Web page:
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Ferguson Protests Erupt

http://www.democracynow.org/2014/8/18/ferguson_protests_erupt_near_grave_of

Ferguson Protests Erupt Near Grave of Ex-Slave Dred Scott, Whose Case Helped Fuel U.S. Civil War

283px-Democracy_Now!_logo.svgJust miles away from the scene of the protests in Ferguson lies the grave of Dred Scott at the Calvary Cemetery on West Florissant Avenue. Born a slave in Virginia, Scott sued in a St. Louis court for his freedom. The case went to the Supreme Court, resulting in a landmark 1857 decision that African Americans were not citizens of the United States and therefore had no rights to sue in federal courts. The court described blacks as “beings of an inferior order, and altogether unfit to associate with the white race, either in social or political relations, and so far inferior that they had no rights which the white man was bound to respect.” The Dred Scott Decision is considered by many to be the worst decision in the Supreme Court’s history. We discuss the case’s significance with Kimberlé Crenshaw, professor of law at UCLA and Columbia University and founder of the African American Policy Forum.

TRANSCRIPT – This is a rush transcript. Copy may not be in its final form.

AMY GOODMAN: Just miles down the road from the scene of protests in Ferguson, we’re hearing a lot about Florissant. Just down Florissant is the grave of Dred Scott, who’s buried in the Calvary Cemetery on West Florissant Avenue. Born a slave in Virginia, Dred Scott sued in a St. Louis court for his freedom. The case went to the Supreme Court, resulting in a landmark Supreme Court decision that’s called the worst ever. In 1857, the court ruled African Americans were not citizens of the United States, and therefore had no rights to sue in federal courts. The court described blacks as, quote, “beings of an inferior order, and altogether unfit to associate with the white race, either in social or political relations, and so far inferior that they had no rights which the white man was bound to respect,” unquote. Again, the Dred Scott decision, considered the worst decision in the history of the Supreme Court, in the slave state of Missouri, the seven-to-two decision. The chief justice was a slave owner himself. In fact, a number of the Supreme Court justices were slave owners themselves.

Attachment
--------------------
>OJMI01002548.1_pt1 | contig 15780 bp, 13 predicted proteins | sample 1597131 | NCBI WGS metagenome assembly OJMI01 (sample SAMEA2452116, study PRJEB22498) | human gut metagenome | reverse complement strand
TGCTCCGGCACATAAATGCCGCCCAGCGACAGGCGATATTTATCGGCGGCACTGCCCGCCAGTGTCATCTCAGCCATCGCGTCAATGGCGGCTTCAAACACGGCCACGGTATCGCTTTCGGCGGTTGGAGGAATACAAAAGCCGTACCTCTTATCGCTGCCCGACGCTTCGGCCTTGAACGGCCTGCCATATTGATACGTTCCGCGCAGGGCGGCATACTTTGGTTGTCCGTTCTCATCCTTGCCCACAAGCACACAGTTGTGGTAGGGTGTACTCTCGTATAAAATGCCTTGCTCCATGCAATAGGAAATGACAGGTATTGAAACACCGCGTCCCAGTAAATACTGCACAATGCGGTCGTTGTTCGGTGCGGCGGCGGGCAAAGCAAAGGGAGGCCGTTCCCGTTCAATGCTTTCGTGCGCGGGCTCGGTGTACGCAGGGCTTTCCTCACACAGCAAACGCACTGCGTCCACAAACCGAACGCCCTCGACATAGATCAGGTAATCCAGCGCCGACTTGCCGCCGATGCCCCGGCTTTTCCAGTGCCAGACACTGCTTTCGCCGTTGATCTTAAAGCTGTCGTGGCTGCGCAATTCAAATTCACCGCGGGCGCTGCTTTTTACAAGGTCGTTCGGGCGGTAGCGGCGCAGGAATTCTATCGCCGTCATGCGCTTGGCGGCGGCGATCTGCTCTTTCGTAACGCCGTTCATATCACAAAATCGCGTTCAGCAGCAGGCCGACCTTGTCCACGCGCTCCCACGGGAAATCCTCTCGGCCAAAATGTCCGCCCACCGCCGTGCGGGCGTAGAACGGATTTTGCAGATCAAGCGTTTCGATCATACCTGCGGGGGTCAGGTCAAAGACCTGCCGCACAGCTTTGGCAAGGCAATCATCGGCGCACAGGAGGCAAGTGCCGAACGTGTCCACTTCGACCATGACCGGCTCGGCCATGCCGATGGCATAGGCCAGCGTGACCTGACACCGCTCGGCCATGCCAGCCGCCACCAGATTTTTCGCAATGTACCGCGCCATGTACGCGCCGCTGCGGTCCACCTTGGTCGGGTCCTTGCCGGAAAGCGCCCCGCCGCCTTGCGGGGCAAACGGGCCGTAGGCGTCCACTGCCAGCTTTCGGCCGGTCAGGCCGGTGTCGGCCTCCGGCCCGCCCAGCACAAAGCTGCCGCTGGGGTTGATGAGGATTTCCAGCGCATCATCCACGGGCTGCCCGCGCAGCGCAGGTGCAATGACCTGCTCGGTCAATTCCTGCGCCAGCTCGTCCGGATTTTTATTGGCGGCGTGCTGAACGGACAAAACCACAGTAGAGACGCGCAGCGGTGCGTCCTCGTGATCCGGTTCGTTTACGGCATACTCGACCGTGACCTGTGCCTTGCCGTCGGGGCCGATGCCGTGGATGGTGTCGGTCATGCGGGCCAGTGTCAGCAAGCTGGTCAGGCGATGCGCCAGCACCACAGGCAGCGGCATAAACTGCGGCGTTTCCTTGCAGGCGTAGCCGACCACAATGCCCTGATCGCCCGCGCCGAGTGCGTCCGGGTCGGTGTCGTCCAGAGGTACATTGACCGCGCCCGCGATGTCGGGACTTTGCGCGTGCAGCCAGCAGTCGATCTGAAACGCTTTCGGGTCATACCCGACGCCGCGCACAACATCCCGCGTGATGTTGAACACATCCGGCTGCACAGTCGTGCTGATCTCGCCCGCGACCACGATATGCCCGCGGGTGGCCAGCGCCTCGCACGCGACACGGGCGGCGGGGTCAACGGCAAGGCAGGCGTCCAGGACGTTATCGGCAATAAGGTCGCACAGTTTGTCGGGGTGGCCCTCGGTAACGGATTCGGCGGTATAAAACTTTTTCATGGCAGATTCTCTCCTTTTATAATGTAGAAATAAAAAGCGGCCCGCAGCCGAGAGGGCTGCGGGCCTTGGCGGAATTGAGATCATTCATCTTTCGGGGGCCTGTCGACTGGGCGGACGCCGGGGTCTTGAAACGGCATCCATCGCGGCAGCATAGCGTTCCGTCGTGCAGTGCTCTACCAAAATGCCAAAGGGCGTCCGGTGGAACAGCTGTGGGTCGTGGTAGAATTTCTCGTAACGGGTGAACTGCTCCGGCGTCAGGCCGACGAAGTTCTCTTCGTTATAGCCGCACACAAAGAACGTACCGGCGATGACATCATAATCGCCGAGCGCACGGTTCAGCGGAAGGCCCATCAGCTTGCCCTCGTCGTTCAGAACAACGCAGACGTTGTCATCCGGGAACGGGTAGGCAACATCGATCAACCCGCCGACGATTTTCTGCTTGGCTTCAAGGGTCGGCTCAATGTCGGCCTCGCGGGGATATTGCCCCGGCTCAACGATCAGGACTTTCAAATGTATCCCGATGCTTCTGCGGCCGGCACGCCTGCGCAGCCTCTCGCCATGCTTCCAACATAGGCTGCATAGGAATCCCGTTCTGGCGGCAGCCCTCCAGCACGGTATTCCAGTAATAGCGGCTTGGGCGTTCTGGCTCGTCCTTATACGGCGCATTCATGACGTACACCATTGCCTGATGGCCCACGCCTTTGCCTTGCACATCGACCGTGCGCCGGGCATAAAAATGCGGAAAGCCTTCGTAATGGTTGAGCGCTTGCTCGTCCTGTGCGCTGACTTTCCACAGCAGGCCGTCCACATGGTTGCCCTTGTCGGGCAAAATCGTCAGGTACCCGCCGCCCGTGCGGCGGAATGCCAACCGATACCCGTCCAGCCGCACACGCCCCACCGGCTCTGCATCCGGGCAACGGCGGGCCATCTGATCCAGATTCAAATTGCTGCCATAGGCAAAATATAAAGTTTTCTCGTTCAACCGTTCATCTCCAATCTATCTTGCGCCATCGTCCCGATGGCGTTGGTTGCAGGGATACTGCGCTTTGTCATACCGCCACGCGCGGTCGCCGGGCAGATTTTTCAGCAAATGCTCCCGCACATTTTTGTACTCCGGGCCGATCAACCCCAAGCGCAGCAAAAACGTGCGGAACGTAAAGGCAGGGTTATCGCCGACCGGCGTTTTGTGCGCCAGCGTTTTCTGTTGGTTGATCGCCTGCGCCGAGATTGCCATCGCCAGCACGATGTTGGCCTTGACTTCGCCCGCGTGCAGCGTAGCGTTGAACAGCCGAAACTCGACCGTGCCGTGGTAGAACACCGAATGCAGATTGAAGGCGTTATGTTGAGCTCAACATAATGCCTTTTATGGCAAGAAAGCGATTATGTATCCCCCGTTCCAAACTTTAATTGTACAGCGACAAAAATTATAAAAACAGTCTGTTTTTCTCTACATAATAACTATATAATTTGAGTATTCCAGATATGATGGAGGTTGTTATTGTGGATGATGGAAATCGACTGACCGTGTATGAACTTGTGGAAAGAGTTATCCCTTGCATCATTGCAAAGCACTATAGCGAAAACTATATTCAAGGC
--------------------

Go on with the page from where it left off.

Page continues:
To talk more about the significance of this case today, we’re joined by Kimberlé Crenshaw, professor of law at UCLA and Columbia University, founder of the African American Policy Forum.

Kimberlé, thank you for joining us. Professor Crenshaw, talk about the significance of Dred Scott’s body just lying down the road on Florissant, the road we’ve heard so much about, as these protests continue and escalate.

KIMBERLÉ CRENSHAW: Well, really couldn’t be more symbolic. As you point out, Dred Scott is widely regarded as being one of the worst cases ever. And there are two ways in which we might see its relevance in this particular moment. One, when the Supreme Court was trying to decide whether African Americans could be citizens, what they considered was the way African Americans were treated. They weren’t necessarily looking at formal law. In a lot of ways, free blacks had more rights than white women did. But the overall idea was that they could be enslavable. The overall idea is that they weren’t seen as having the same social worth as white Americans and could be enslaved for their own good. So the very possibility of their enslavability meant that, at least as far as the founders were concerned, they were going to be forever and permanently a stateless people. And that would have likely been the case had the case not led to a civil war.

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